That lifestyle change will need to happen a bit at a time and will involve many things : changing your behaviour around food, portion control, identifying emotional eating triggers, increasing your activity levels, trying new foods, making healthy food swaps, etc.

Commitment to diet/lifestyle change and resistance to temptation doesn’t just happen! It has to be worked at.

The only way I have succeeded this time is to change how I approach food and eating it. I have learned to resist temptation! BUT please believe that this has taken a LOT of hard work and practice!

It’s about “normalising” or “modifying” behaviour around food…  with enough “practice” it becomes easier until you get to the point where a behaviour is modified permanently.  You’ve reprogrammed yourself with a new way of approaching food.

I am certain that even some people who are not over weight do sometimes over indulge – but the fact is they don’t do it very often!

Those of us who are over weight have been used to “treating” ourselves, eating portions that are too large, eating the things that we know are calorific because we can.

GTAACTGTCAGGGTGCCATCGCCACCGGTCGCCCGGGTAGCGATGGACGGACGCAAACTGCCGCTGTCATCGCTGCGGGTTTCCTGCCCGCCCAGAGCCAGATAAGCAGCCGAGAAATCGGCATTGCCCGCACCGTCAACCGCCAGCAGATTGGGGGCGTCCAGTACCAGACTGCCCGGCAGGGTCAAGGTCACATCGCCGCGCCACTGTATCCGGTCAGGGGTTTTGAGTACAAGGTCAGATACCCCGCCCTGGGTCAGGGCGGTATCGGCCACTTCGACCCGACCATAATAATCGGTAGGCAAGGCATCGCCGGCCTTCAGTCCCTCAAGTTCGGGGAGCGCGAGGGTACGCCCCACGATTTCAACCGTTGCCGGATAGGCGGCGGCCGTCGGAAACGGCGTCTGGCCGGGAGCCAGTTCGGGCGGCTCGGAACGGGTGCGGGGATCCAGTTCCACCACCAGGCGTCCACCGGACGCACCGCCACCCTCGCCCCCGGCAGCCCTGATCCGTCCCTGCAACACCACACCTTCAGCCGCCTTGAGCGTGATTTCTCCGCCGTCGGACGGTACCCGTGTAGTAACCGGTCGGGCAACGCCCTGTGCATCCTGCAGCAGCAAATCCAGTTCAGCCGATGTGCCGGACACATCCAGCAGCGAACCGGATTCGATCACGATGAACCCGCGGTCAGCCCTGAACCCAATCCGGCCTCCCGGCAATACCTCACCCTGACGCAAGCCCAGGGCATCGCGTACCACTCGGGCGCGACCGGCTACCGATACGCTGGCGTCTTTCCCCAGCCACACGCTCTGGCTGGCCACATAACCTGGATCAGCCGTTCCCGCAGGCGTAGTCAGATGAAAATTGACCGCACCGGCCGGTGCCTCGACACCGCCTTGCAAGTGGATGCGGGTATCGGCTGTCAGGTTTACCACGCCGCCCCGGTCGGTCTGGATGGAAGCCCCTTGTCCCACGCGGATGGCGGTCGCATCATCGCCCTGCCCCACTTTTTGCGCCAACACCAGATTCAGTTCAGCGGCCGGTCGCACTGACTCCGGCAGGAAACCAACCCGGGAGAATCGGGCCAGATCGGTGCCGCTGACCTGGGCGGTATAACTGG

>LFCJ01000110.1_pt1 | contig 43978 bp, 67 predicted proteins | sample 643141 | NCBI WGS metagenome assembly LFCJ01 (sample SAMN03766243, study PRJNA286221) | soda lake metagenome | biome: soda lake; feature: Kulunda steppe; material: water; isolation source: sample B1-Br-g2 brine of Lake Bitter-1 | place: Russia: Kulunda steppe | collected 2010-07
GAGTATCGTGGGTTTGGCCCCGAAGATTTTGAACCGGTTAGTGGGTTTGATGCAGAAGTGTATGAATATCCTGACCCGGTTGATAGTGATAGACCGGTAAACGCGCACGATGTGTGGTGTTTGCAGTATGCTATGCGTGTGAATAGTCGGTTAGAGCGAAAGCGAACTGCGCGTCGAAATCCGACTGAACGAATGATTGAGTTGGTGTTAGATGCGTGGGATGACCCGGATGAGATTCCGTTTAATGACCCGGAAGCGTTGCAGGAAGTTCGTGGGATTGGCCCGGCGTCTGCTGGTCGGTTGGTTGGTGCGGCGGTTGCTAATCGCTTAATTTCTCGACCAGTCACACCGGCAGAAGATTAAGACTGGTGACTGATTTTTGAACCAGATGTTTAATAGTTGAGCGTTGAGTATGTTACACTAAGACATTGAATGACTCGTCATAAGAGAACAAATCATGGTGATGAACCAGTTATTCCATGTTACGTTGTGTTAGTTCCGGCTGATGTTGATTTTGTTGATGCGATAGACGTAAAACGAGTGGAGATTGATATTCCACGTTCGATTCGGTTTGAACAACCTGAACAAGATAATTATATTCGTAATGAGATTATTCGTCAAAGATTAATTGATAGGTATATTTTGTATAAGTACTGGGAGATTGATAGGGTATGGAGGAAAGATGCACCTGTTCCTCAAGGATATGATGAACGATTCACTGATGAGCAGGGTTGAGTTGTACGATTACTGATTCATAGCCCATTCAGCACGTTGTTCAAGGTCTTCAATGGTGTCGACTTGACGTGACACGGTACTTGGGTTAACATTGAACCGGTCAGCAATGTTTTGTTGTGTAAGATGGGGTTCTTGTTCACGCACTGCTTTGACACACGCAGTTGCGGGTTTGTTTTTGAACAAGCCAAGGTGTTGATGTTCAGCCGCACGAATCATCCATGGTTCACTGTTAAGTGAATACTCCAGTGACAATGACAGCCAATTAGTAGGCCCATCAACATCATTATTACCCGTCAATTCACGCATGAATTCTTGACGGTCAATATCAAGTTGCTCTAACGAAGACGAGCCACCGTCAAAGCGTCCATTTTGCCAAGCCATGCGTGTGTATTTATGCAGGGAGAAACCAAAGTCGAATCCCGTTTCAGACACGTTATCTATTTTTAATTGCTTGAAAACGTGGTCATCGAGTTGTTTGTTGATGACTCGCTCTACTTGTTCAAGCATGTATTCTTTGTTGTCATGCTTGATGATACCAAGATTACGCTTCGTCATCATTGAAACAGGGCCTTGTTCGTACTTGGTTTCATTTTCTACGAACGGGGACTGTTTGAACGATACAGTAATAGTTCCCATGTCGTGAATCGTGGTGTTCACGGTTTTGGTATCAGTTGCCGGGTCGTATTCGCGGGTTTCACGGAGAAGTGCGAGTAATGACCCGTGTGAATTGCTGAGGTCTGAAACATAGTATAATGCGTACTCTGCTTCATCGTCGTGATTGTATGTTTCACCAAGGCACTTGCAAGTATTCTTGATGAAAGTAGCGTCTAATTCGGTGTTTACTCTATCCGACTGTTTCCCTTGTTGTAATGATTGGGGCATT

It’s been a combination of changing all of those aspects of how I behave around food that has meant I have been successful this time.

I have developed a respect for the food I eat. Not everyone can eat as well as we in the western world do. We should not abuse the privilege!

I rarely eat “on the hoof” any more, I rarely eat between meals. I take time to sit at a table and present my meals nicely. I take a moment or two to study my plate of food before I pick up my knife and fork.

Almost daily I say to hubbie “Aren’t we lucky to be able to enjoy such lovely food”. I really mean that too, I am not saying it for anyones benefit but his and mine. We should never take for granted having easy access to delicious food stuffs and our ability and love of cooking as well as the fact we have the time to plan, prepare and cook it.

By logging your food – keeping track of how many calories some of those “treats” contain, after a while they remain in your head (medium egg = 70 cals, slice of white bread 100 cals, meringue nest 57 cals, 30g (matchbox size) of cheddar, 122 cals).

I do have sweet treats, but I buy my own choice, so things like 2 finger Kitkat, single finger Twix, Club biscuit… these are all around 100 calories. I keep them in a tin and I can have one whenever I want to, but I limit it to no more than one a day and usually with my afternoon cup of tea. That’s not to say I eat one on a daily basis (perhaps about 2-3 times a week). They are always logged into my diary.